NGII: Select case studies

Balancing Act has a great feature this week looking at the role of monopolies in the wholesale market and the impact this has on retail prices for several countries in Africa. We are going to build on that feature by providing some data from our Next Generation Internet Index (NGII). The principle behind the NGII is to measure a country’s progress towards the next generation Internet, or what is now commonly referred to as the metaverse. Augmented Reality, Artificial Intelligence and Virtual Reality will mean a more interactive and immersive experience. This requires high bandwidth and low latencies, but at a price that is affordable to most people. How prepared are these countries for the metaverse? 

As Balancing Act points out, monopolies in the wholesale market are a key cause of high retail prices. The table below is from the NGII and shows that 20GB of data costs more than 5% of GNI per capita per month for each country. The NGII also shows that the effect is more widespread that just high prices: the quality of the Internet that is also poor. Each country suffers from relatively high latencies, though Tanzania is the worst with a latency higher than 50 milliseconds. In terms of speeds, only Ethiopia has an upload speed of greater than 10 Mbps.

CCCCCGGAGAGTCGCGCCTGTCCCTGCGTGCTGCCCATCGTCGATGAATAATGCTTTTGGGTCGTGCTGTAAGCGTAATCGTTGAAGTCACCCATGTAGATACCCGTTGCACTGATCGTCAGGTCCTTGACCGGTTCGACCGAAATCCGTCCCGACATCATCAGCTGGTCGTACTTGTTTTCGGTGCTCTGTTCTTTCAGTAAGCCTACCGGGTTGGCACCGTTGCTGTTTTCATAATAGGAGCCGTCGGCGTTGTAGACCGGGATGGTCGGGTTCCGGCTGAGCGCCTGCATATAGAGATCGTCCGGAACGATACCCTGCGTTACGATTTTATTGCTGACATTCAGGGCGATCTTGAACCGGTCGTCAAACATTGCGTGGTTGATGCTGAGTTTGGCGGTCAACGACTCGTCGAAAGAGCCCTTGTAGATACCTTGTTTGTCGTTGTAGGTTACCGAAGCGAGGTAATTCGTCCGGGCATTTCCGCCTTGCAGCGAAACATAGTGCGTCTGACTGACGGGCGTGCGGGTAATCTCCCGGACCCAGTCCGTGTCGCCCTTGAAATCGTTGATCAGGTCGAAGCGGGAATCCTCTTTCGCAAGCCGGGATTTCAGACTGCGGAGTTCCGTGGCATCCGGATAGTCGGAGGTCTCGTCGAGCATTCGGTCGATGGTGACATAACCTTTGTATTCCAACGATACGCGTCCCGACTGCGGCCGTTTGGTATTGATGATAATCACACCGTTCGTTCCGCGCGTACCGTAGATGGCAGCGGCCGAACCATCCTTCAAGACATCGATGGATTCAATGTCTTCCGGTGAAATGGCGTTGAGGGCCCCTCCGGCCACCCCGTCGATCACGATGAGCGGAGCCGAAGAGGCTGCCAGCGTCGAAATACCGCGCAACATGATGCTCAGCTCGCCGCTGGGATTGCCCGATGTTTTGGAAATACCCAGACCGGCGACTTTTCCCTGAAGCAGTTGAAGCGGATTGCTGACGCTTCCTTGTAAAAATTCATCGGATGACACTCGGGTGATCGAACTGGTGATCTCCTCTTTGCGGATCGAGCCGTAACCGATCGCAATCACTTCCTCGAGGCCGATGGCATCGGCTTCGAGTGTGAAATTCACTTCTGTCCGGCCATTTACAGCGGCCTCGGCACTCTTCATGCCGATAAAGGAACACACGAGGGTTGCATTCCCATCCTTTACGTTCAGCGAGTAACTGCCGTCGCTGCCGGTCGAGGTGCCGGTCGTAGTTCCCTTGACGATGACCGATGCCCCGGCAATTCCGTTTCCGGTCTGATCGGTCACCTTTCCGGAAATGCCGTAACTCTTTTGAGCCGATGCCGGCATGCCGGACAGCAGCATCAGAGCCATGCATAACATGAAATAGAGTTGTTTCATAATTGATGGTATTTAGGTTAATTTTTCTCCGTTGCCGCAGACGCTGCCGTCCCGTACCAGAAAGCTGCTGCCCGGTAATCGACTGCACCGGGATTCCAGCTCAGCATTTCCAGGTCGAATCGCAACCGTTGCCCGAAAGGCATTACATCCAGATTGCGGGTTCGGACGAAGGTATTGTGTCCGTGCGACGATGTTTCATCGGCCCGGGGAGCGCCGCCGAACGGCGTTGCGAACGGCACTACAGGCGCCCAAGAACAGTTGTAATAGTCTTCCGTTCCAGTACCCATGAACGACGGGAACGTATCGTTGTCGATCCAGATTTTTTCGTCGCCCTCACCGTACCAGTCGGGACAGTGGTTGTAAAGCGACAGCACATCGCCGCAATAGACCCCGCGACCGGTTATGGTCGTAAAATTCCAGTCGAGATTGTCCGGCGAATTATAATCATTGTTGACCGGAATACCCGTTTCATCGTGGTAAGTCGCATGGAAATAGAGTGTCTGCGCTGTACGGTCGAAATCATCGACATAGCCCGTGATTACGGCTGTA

Tanzania is probably the best illustration of the damage that poorly thought through government intervention can do. It scores only 3% on the NGII and is ranked 31st out of 33 countries that are tracked in Africa. The Internet is slow, laggy and expensive. So, in terms of preparedness for the next generation Internet, there is a lot of work to be done and allowing wholesale competition is just one area. 

 NGII Score Fast Symmetrical Internet Low LatenciesAffordability Cybersecurity 
Other news from around Africa 
  • ICT Taxes in the DRC: Mobile operators have received bills based on the new taxes of $0.0075 per minute of talk-time, $0.003 per short message text and $0.00005 per megabit of data. At the same time, price hikes have been ruled out by the ARPTC. This approach is guaranteed to reduce investment in the sector at exactly the time when it is needed most and when the DRC is already suffering from high prices. 
  • Angola: Africell launched in April 2022 in Angola and claims to have signed up 2 million subscribers in just one month. 
  • Zimbabwe: The government is looking at ways to include Airbnb in its digital taxation regime. In January, it hired Daedalus World Limited to collect digital taxes. There is no official communication, but indications are that digital platforms are subject to a 5% tax on revenue. 
  • ITU Global Connectivity Report: The ITU has launched the 2022 version of its Global Connectivity Report. RIS’s policy brief on the impact of social media taxes on affordability in Uganda is one of the references in the report.